German Catholic bishops pick pope aide as new leader
BERLIN (Reuters) - Germany's Catholic bishops elected Munich Cardinal Reinhard Marx their new leader on Wednesday, picking a close associate of Pope Francis already working on Vatican reform to also guide them at home.
Marx's election in Germany, one of the richest and most influential national churches in the 1.2-billion-strong Roman Catholic world, enhanced his status among the men the pope has called on to help him revitalize the Catholic Church.
Known in Germany as a spokesman for social and economic justice, he gave his 2008 book on a just world economy the title "Das Kapital" in a tongue-in-cheek reference to the magnum opus of Karl Marx, the German founder of communism.
Marx is one of the eight cardinals Francis picked last year for a "kitchen cabinet" to advise him on reforming the Vatican and the world church. Last Saturday, the pope also named him head of a new Vatican Council for the Economy.
Franz Josef Jung, religious affairs expert for Chancellor Angela Merkel's Christian Democratic Union (CDU) party, called him "an organizer who is not afraid of discussion about the future of the Church."
The German church has emerged as a strong advocate of change in Vatican rules, especially to allow divorced and remarried Catholics to be readmitted to the sacraments.
Pope Francis says he won't change Church doctrine, but wants to find ways to apply it with more mercy. He has turned to another German cardinal, Walter Kasper, for theological arguments in favor of a more flexible approach.
GERMANS TAKE THE LEAD
Marx clashed with the Vatican's doctrinal chief last year, also a German, Cardinal Gerhard Mueller, after Mueller reprimanded the diocese of Freiburg for suggesting that remarried divorcees could be allowed to receive the sacraments.
Mueller "cannot end the discussion" and the debate would continue "on a broad scale", Marx said in a response that would have been unthinkable back when Cardinal Joseph Ratzinger, who later became Pope Benedict, ran the once all-powerful Congregation for the Doctrine of the Faith (CDF).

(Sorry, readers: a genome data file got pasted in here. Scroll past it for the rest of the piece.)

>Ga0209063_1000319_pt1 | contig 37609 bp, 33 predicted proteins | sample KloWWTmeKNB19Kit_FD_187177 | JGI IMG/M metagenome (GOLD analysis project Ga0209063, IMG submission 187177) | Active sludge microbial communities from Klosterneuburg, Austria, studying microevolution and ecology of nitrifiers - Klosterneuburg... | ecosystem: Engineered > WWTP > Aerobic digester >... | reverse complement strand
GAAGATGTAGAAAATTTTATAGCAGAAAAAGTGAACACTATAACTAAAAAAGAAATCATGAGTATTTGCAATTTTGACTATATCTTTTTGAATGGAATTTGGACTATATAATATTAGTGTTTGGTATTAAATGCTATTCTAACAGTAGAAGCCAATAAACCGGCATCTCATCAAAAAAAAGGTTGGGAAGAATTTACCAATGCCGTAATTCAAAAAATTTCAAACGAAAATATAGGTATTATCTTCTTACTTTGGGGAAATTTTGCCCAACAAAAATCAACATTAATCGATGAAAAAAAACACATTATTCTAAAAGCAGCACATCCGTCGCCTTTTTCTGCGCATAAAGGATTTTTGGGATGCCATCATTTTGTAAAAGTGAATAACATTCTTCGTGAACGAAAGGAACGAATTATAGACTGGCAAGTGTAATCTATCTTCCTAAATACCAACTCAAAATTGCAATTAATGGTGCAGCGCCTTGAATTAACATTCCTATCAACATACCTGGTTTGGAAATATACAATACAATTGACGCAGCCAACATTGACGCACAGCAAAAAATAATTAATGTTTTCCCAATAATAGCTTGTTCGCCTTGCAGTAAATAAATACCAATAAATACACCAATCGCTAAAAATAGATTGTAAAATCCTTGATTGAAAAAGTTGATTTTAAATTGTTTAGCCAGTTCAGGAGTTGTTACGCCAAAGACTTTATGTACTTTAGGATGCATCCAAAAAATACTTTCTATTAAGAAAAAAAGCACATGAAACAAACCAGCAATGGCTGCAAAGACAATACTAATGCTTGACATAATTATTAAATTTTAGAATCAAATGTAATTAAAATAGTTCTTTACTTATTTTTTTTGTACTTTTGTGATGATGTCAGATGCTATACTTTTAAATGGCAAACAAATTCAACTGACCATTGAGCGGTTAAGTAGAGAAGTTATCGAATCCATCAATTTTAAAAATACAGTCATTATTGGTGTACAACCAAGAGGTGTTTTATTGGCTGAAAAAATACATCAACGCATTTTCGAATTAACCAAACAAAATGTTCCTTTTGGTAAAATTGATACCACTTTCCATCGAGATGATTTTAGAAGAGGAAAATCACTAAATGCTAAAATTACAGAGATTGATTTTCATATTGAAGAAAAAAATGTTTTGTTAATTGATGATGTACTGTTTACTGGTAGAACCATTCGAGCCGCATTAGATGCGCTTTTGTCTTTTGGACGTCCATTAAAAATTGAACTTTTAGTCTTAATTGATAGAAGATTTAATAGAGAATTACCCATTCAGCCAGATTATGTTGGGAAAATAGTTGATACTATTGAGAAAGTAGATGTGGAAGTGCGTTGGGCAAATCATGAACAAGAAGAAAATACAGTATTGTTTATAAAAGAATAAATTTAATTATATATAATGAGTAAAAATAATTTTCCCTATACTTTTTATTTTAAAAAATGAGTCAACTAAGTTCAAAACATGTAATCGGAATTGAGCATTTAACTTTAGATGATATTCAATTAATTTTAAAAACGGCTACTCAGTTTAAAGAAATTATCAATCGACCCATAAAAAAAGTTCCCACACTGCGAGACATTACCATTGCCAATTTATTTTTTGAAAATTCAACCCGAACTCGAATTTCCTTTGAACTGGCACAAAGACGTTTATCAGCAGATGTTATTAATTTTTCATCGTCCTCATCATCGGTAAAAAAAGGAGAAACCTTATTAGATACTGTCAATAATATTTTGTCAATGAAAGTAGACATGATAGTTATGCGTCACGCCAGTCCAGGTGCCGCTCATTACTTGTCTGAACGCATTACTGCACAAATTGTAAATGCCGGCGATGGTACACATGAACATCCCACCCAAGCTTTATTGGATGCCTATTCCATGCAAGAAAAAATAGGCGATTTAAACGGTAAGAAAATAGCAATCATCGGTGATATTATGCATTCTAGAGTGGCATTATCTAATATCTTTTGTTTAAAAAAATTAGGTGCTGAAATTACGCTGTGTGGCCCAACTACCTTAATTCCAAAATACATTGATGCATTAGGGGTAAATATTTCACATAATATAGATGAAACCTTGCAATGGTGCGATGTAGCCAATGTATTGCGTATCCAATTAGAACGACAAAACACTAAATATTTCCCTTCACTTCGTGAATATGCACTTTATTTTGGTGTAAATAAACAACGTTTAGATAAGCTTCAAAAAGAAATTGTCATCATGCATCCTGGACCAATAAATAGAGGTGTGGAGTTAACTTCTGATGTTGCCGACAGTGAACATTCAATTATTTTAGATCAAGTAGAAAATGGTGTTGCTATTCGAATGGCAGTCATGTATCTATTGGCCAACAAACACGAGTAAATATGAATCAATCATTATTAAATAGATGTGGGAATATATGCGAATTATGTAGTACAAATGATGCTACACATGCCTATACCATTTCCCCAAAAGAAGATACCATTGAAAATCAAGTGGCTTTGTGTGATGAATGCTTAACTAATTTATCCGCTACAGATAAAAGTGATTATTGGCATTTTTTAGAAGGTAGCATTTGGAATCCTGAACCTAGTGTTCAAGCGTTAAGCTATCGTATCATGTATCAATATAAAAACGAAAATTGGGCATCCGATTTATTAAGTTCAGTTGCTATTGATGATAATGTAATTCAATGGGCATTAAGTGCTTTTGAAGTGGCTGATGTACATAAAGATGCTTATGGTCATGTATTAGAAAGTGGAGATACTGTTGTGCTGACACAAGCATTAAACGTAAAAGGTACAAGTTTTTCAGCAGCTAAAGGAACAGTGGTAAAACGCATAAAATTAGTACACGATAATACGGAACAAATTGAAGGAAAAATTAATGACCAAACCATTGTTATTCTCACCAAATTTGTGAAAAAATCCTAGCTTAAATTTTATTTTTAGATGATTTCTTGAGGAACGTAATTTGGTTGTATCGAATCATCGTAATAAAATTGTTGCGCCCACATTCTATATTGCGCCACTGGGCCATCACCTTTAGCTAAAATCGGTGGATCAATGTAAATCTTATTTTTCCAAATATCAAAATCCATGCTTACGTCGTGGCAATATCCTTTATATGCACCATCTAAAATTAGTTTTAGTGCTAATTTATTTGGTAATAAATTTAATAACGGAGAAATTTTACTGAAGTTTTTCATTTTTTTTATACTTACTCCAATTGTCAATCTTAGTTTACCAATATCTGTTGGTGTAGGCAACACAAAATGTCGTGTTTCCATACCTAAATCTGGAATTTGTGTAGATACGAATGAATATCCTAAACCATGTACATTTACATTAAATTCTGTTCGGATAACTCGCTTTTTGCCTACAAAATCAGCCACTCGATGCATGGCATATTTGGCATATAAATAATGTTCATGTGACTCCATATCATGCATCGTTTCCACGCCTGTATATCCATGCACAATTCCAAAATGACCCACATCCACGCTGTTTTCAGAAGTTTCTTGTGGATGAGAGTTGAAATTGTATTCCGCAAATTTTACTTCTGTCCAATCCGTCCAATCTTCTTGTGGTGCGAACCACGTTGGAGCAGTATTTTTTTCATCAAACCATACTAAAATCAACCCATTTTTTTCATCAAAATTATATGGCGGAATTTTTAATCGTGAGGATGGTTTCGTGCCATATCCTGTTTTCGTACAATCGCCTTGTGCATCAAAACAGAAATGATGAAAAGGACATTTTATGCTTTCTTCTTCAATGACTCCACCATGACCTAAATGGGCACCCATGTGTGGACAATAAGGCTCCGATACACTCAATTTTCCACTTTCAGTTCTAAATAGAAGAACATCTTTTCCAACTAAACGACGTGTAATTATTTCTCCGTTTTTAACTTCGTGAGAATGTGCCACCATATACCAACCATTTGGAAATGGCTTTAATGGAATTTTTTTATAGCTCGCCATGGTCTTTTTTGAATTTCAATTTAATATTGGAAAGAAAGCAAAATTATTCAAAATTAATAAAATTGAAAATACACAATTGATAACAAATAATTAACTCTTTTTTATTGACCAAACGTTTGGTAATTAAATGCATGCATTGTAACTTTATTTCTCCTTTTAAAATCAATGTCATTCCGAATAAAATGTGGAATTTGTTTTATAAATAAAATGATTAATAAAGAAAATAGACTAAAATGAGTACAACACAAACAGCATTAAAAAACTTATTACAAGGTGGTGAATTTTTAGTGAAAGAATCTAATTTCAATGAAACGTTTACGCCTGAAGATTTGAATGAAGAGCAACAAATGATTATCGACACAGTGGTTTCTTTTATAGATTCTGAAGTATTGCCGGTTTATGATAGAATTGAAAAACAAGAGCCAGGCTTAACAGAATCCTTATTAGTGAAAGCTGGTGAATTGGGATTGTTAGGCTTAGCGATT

The German bishops also took the lead last month in publishing the results they got from a worldwide survey Francis ordered into Catholics' views on issues of sexual morality.
Their blunt report said many Church teachings such as its bans on contraception, divorce, pre-marital sex, gay relations and women priests, were either unknown to the faithful in Germany or rejected as unrealistic and heartless.
The critical lay movement "We are Church" welcomed Marx's appointment and called on all bishops to support him.
"The Church can only be seen as an authentic bearer of Jesus' message if it seizes the encouraging impulse led by Pope Frances," it said in a statement.
The German Church has been shaken in recent years by the scandal of priests molesting minors and tens of thousands of Catholics have officially left it in protest.
"We are Church" said the problem facing the German Church was not a "crisis of faith" but bad management by its bishops. "Congregations are ready to campaign for a people- and future-orientated Church," it said.
Its reputation was further damaged last year when the bishop of Limburg, near Frankfurt, Franz-Peter Tebartz-van Elst, had to take a leave of absence after critics accused him of lavish spending on his new residence.
The "luxury bishop", as the media dubbed him, is accused of spending 31 million euros ($42.99 million), six times the original estimate. The Church has investigated the issue and is expected to announce its decision on his future soon. ($1 = 0.7212 Euros)
(Reporting by Alexandra Hudson in Berlin and Tom Heneghan in Paris. Editing by Tom Henegahn)